'We need to take action' on Russian election hack, Obama says

President Obama said the US will retaliate 'at a time and place of our choosing' to hacking that interfered with the US presidential election. 

Andrew Harnik/AP/File
President Obama (l.) shakes hands with Russian President President Vladimir Putin before a bilateral meeting on Sept. 28, 2015, at the United Nations headquarters in New York. Mr. Obama has ordered intelligence officials to conduct a broad review on the election-season hacking that rattled the presidential campaign and raised new concerns about foreign meddling in US elections, a White House official said Friday.

The controversy surrounding Russia’s role in hacking the US presidential election has taken yet another turn.

"When any foreign government tries to impact the integrity of our elections ... we need to take action," President Obama said an interview with NPR on Thursday. And the US will respond, he added, "at a time and place of our own choosing."

The president’s statements Thursday come after the Central Intelligence Agency (CIA) said they have “high confidence” that Russia was involved in the election, and two US intelligence agents told NBC that Russian President Vladimir Putin was personally involved. President-elect Donald Trump has also been criticized for his involvement, with White House Press Secretary Josh Earnest saying the Trump campaign's behavior "might be an indication that he was obviously aware" of the hacking.

When the president-elect logged on to Twitter Friday morning, he seemed to praise Russia’s meddling:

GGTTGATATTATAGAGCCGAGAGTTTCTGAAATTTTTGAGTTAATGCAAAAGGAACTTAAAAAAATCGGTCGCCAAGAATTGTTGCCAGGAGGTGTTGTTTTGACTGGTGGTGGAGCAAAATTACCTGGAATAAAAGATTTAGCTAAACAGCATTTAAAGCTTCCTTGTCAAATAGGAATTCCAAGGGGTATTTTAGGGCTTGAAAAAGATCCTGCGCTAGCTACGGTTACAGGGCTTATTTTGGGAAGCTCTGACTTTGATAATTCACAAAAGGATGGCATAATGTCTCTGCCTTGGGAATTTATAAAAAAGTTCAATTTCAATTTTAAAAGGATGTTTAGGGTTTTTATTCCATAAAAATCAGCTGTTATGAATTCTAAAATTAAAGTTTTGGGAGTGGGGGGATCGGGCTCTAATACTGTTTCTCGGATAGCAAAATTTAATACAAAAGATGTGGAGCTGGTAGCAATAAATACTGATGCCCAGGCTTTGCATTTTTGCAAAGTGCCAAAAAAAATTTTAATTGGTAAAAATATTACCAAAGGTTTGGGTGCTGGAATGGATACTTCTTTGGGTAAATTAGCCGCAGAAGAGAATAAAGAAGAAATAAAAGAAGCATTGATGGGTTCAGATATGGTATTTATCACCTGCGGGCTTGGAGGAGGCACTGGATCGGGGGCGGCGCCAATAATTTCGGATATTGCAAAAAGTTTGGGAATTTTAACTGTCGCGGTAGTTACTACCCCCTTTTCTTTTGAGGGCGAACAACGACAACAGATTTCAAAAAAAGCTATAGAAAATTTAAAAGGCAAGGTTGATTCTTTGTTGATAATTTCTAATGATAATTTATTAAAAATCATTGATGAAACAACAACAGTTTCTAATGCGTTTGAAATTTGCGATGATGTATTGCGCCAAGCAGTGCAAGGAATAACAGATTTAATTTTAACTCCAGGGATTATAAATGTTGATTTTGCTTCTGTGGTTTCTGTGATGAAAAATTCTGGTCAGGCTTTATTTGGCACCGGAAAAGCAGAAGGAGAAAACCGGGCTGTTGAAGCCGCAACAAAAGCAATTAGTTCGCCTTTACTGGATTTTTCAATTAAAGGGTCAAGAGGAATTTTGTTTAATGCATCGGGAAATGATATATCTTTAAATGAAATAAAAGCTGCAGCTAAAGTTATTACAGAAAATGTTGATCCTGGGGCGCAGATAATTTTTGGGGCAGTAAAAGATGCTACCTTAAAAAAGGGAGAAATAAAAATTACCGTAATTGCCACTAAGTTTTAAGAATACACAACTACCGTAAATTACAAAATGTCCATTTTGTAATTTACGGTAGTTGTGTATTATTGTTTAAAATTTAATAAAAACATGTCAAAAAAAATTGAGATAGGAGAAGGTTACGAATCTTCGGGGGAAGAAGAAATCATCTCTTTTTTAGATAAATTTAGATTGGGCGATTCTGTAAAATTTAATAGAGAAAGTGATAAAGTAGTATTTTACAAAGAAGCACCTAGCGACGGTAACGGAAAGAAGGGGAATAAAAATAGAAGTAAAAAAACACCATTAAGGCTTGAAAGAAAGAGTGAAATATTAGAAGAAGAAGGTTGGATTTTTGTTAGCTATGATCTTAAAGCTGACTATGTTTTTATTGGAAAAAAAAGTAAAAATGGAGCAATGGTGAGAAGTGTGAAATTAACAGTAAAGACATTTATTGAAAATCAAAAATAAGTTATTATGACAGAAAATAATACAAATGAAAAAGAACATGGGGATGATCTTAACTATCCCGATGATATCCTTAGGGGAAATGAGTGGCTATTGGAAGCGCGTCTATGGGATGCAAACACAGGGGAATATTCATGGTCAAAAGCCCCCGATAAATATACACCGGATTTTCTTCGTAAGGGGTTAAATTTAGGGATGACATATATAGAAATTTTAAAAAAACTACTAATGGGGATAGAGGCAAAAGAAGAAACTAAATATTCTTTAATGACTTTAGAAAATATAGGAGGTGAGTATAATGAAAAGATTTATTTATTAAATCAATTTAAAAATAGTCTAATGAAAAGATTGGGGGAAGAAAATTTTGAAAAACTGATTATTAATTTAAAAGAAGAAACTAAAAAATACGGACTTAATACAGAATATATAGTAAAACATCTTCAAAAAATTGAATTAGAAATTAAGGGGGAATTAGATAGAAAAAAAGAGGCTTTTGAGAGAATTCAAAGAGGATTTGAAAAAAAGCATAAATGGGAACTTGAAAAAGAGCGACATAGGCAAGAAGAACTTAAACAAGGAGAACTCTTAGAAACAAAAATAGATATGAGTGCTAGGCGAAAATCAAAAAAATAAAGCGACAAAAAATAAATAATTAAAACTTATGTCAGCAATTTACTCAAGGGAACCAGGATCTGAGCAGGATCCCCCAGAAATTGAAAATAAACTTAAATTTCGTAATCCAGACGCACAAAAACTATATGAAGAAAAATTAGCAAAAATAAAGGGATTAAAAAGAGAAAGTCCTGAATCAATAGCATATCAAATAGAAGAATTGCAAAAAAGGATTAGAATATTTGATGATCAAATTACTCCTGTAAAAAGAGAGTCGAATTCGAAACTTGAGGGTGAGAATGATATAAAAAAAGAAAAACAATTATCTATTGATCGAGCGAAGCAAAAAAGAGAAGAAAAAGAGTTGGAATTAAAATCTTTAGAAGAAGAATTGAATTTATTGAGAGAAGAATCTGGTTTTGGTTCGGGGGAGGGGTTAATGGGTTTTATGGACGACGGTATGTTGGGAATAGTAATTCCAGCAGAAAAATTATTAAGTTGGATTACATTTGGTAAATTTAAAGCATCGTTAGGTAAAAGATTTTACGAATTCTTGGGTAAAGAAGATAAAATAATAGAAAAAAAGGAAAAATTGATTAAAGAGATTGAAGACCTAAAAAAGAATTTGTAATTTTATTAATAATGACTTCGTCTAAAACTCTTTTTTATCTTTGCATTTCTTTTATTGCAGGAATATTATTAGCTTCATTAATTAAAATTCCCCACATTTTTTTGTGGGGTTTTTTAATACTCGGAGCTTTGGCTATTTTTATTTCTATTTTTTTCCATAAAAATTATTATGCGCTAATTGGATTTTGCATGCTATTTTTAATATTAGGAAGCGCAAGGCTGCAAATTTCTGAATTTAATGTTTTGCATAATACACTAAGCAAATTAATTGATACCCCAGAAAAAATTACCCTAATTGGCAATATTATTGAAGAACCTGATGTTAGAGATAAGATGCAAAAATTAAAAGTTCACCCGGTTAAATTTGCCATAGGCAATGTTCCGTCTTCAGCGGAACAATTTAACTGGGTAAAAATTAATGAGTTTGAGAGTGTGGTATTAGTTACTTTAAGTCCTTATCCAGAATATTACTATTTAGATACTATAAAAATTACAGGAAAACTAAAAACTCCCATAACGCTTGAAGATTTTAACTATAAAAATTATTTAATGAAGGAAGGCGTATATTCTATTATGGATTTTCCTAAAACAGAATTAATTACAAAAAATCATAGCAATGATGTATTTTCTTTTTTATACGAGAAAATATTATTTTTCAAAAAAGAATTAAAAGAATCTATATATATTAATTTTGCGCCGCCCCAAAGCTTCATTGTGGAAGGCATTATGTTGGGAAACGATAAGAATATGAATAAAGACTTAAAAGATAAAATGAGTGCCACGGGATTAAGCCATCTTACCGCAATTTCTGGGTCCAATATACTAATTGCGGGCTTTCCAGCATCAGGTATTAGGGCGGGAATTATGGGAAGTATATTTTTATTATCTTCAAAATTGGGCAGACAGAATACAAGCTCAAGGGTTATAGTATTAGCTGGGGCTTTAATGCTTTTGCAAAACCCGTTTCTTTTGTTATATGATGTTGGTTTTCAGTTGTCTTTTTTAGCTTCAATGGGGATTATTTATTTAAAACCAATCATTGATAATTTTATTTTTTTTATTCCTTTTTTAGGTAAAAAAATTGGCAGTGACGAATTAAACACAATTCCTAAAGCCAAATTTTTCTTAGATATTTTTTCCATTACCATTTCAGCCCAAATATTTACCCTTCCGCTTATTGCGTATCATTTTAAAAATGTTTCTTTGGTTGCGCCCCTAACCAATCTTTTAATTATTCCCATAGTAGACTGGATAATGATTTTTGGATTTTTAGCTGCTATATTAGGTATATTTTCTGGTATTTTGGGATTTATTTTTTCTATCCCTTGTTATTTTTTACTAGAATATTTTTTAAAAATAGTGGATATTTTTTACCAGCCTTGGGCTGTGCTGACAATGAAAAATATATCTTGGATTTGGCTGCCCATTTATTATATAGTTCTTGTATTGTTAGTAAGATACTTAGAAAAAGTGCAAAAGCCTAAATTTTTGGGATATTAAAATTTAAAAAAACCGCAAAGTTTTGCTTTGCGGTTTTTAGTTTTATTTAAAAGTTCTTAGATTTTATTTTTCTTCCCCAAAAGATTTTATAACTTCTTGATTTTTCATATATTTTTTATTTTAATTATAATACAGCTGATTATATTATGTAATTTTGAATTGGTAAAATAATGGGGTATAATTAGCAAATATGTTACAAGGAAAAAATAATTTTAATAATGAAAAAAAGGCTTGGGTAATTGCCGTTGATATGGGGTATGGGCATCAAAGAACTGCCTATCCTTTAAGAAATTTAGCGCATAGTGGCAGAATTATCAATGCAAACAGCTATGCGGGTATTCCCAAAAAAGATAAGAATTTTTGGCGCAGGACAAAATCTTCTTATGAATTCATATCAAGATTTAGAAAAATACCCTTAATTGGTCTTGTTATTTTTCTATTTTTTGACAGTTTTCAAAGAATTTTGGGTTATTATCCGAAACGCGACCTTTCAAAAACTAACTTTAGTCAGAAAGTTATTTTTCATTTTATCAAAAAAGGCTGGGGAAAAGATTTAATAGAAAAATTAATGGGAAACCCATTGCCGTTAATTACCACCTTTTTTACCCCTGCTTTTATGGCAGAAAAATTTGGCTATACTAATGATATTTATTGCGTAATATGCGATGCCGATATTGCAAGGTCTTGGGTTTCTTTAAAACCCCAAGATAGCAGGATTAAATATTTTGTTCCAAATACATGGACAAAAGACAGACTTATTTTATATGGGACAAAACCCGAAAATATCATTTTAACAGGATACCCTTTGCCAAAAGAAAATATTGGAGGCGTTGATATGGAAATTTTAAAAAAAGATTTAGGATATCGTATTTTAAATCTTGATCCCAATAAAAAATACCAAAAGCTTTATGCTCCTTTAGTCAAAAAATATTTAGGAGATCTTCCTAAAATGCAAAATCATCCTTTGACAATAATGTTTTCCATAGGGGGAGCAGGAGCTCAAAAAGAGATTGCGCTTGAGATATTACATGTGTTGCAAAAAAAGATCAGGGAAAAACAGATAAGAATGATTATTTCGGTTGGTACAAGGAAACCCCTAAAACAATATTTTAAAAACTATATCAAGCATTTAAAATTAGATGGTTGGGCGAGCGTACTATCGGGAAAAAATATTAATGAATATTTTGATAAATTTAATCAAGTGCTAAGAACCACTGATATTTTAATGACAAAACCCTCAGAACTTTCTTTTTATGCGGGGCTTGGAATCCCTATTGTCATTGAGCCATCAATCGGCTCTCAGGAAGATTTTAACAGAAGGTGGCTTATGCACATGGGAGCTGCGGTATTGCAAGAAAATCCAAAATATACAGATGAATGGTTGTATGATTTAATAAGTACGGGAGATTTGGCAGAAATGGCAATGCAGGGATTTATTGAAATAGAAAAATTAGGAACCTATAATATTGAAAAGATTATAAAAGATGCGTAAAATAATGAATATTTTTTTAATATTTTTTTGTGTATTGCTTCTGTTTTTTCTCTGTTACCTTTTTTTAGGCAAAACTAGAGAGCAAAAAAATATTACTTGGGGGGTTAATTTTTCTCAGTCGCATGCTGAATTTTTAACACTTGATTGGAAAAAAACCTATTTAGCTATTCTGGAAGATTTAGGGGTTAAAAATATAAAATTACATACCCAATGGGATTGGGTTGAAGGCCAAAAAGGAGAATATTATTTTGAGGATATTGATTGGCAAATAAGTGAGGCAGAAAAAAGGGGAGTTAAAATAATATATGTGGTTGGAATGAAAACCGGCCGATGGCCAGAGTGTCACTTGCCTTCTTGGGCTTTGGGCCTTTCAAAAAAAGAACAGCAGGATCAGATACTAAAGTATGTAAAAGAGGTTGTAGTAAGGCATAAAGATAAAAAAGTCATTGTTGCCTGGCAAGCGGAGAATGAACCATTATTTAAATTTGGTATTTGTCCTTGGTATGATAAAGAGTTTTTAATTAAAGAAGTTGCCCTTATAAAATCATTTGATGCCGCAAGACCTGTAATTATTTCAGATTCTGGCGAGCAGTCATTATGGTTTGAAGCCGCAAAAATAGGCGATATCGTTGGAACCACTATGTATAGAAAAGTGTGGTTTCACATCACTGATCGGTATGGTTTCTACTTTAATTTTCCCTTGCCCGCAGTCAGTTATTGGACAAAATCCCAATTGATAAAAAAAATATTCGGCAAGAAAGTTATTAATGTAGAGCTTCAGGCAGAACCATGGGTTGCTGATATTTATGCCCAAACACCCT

Trump’s tweet refers to an email hacked from the Democratic National Committee and sent to WikiLeaks in which Democratic strategist Donna Brazile gives the Clinton camp a heads up on a debate question before the Democratic debate between former Secretary of State Hillary Clinton and Sen. Bernie Sanders (I) of Vermont, in Flint, Michigan. 

“One of the questions directed to HRC tomorrow is from a woman with a rash,” Ms. Brazile titled her email. Ms. Brazile also wrote to John Podesta, Mrs. Clinton’s campaign chairman: “Her family has lead poison and she will ask what, if anything, will Hillary do as president to help the ppl of Flint.” 

Trump has written off any allegations of his involvement in Russian election hacking. In fact, Trump denies that Russia had any involvement in the election whatsoever. 

His presidential campaign manager Kellyanne Conway criticized Mr. Earnest’s allegations of Trump’s involvement on Thursday, calling it “just remarkable,” and “breathtaking.” 

“[H]e essentially stated that the president-elect had knowledge of this, maybe even fanned the flames,” said Ms. Conway. “It’s incredibly irresponsible and I wonder if his boss, President Obama, agrees.”

However regardless of Trump’s direct involvement, President Obama also explained how he views the Republican party’s present inaction against electoral hacking as hypocritical.

“The irony of all this, of course, is that for most of my presidency, there’s been a pretty sizeable wing of the Republican Party that has consistently criticized me for not being tough enough on Russia,” he said. “Some of those folks during the campaign endorsed Donald Trump, despite the fact that a central tenet of his foreign policy was we shouldn’t be so tough on Russia. And that kind of inconsistency I think makes it appear, at least, that their particular position on Russia on any given day depends on what’s politically expedient.”

But instead of finger-pointing, the issue of cybersecurity between the US and Russia can also hold great promise, the Monitor Editorial Board wrote Thursday.

"By 1964, the United States and Soviet Union started discussions that led to the first agreement to place restraints on nuclear and missile systems. More pacts followed as well as one for peaceful use of nuclear power. Might Russia and the US be at a similar point in setting international norms to prevent cyberwarfare – and the promotion of cyberstability? The groundwork has been laid for such agreements."

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